Glaucoma Diagnosis and Treatment
What is Glaucoma?
Glaucoma is a disease of the eye that affects the optic nerve. It’s the result of high pressure from excess fluid in the front of the eye, which damages the optic nerve.
Glaucoma is the second leading causes of blindness in the U.S. It’s a progressive disease, meaning vision loss gets worse over time, so early diagnosis and treatment can often prevent blindness. Most patients don’t have symptoms or vision changes until the damage is severe, so regular eye exams are critical for detecting glaucoma as soon as possible. Dr. Sam Cohlmia, M.D. is a Wichita ophthalmologist & eye doctor specializing in the diagnosis and treatment of glaucoma.
What Causes Glaucoma?
Our eyes have a built-in drainage system, called the trabecular meshwork, that maintains proper pressure. This spongy tissue is located in the drainage angle, between the iris (colored part of the eye) and cornea (clear front part of the eye). Aqueous humor, or the fluid produced inside the eye, maintains pressure and provides nutrients to the eye.
In a healthy eye, excess aqueous humor drains through the angle, out of the eye and into the circulatory system. If there’s any resistance in the trabecular meshwork, intraocular pressure (the pressure inside the eye) will gradually increase, which can result in glaucoma.
Primary Open-Angle Glaucoma
Open-angle glaucoma is the most common type. The eye gradually stops draining fluid correctly, causing eye pressure to build up. The increased intraocular pressure then damages the ocular nerve.
This type of glaucoma is also referred to as arrow-angle glaucoma or angle-closure glaucoma. It happens when the iris blocks the drainage angle, and blindness can occur without immediate treatment. Chronic closed-angle glaucoma develops over time, while an acute angle-closure glaucoma attack comes on suddenly.
In some cases, a person may have normal eye pressure levels but experience blind spots, optic nerve damage or other signs of glaucoma. This is referred to as normal tension glaucoma. At the other end of the spectrum are glaucoma suspects, who have ocular hypertension, or eye pressure that’s above the normal range. They face an increased risk of developing glaucoma and should be monitored by an ophthalmologist.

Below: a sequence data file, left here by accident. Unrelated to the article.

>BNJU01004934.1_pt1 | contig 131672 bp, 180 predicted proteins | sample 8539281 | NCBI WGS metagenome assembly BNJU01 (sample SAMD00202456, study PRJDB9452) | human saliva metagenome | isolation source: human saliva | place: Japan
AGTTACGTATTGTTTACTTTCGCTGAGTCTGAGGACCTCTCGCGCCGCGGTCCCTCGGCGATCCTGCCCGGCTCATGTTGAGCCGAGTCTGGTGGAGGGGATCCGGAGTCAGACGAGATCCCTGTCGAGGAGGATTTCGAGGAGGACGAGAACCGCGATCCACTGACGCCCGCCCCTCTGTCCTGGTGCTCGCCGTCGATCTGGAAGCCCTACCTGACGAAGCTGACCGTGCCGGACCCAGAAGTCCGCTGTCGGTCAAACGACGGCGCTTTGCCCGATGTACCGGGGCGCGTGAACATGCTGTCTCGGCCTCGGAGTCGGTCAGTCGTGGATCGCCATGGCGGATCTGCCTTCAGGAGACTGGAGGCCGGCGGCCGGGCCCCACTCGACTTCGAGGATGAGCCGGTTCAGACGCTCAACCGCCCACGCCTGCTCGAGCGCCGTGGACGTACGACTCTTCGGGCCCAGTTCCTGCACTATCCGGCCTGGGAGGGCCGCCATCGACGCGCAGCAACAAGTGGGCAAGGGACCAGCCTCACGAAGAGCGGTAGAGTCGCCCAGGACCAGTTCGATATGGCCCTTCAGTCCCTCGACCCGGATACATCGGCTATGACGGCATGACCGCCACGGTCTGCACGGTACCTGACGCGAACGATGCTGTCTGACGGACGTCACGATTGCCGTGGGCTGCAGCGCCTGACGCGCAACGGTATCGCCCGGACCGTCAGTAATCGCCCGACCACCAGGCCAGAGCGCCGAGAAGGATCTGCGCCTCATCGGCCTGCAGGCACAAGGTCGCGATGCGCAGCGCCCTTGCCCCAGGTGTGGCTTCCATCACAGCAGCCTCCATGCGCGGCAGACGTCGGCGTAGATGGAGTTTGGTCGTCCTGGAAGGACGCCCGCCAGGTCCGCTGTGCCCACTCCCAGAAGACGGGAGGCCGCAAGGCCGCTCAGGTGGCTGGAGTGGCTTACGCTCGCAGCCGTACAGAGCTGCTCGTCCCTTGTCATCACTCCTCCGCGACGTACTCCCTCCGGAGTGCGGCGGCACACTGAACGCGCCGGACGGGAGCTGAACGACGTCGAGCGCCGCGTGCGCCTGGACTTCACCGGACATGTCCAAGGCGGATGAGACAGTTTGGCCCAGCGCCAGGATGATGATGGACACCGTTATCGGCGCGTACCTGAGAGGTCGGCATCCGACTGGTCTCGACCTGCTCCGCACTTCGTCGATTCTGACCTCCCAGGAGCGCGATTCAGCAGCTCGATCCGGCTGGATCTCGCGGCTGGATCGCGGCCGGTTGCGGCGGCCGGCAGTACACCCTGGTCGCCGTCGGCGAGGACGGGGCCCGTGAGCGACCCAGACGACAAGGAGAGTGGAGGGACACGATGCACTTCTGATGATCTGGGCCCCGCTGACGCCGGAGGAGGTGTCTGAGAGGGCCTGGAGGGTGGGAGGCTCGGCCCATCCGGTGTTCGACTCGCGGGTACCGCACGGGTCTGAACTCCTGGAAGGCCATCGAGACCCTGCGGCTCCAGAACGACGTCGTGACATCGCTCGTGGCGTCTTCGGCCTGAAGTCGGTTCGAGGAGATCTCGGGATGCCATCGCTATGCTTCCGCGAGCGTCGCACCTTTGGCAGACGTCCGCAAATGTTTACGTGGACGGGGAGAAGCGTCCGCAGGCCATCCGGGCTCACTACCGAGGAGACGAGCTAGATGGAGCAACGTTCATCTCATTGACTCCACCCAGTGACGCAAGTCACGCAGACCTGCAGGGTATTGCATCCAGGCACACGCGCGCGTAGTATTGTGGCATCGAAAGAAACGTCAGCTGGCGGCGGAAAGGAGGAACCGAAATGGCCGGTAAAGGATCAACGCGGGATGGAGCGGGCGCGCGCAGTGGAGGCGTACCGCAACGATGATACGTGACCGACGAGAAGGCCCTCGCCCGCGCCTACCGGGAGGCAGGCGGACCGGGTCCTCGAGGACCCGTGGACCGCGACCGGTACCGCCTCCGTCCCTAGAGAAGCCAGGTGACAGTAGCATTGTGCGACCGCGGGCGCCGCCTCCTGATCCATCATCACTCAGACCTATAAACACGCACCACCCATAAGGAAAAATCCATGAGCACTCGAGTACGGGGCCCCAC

Open-angle glaucoma is painless and comes on gradually, so at first there are no symptoms or changes in vision. Blind spots will develop in the peripheral vision as the disease progresses, but the damage is usually quite severe by the time they’re noticeable.
Chronic angle-closure glaucoma doesn’t have symptoms until there’s an acute attack or the damage becomes severe. Anyone experiencing signs of an acute attack should see an ophthalmologist right away.
Symptoms of an acute closed-angle glaucoma attack:
- Sudden decreased or blurry vision
- Severe eye or forehead pain
- Seeing halos or rainbows
Risk Factors for Glaucoma
- Age 40 or older
- Family history of glaucoma
- African, Asian or Hispanic heritage
- Corneas with a thin center
- Chronic eye inflammation
- Previous eye injury
- Long-term use of medicines containing steroids
- Optic nerve thinning
- High blood pressure
- Reduced blood circulations
- Other health conditions that impact the entire body
Glaucoma Diagnosis and Testing
Glaucoma is usually first diagnosed during a complete eye exam. Although some eye doctors may screen for glaucoma by checking eye pressure, this doesn’t always find it. Glaucoma testing is typically recommended at regular intervals for anyone over age 40 and those with risk factors.
Dr. Cohlmia specializes in the glaucoma exams, testing, diagnosis and treatment, including surgery. During your exam, Dr. Cohlmia will perform tests to evaluate various aspects of your eye health:
Tonometry involves using eye drops to numb the eye and then using a tonometer to measure the pressure inside it. Either a puff of air or a small device will be sued to apply a small amount of pressure to the eye.